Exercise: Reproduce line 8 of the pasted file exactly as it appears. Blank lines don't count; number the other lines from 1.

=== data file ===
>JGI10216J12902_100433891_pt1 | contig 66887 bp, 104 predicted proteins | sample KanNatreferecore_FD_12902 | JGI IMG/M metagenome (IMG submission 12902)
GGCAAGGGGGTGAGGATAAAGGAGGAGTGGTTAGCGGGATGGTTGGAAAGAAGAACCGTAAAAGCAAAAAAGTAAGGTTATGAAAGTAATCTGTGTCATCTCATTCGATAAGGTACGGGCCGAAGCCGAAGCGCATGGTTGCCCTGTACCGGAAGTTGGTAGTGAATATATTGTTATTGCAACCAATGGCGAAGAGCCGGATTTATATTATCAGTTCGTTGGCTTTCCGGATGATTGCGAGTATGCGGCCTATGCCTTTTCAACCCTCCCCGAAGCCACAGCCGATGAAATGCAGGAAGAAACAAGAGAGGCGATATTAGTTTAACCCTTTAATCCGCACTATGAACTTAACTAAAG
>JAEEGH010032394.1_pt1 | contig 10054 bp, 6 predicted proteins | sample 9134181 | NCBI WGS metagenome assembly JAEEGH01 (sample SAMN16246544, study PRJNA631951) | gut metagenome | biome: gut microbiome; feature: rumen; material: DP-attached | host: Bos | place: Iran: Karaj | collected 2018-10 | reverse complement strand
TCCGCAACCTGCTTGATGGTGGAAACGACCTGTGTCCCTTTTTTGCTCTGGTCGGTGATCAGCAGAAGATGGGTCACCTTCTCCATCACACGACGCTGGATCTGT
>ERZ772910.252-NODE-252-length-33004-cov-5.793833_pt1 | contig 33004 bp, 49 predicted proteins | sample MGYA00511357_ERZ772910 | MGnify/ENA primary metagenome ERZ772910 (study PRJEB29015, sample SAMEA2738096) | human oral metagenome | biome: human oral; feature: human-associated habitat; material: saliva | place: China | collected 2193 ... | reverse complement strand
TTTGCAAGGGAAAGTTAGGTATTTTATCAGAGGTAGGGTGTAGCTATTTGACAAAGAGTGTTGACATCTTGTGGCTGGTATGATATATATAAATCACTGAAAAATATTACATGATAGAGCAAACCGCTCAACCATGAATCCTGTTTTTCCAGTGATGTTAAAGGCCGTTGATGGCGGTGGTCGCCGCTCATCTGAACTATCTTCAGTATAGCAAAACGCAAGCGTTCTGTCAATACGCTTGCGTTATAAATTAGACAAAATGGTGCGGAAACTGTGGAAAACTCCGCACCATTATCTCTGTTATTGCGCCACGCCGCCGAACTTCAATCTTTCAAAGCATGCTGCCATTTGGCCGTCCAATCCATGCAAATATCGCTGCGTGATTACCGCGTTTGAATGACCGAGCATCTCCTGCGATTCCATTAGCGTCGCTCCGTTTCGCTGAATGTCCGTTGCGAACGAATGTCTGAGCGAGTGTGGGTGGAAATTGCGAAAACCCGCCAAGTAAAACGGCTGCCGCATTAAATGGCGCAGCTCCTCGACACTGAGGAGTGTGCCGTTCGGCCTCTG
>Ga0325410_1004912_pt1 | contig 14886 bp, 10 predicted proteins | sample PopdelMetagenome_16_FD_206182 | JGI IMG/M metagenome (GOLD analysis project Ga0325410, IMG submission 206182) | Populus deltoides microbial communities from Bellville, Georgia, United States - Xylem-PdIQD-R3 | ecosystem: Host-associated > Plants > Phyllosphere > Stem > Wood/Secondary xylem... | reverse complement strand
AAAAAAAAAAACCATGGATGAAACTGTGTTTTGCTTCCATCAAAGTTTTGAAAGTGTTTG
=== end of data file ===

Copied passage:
AAAAAAAAAAACCATGGATGAAACTGTGTTTTGCTTCCATCAAAGTTTTGAAAGTGTTTG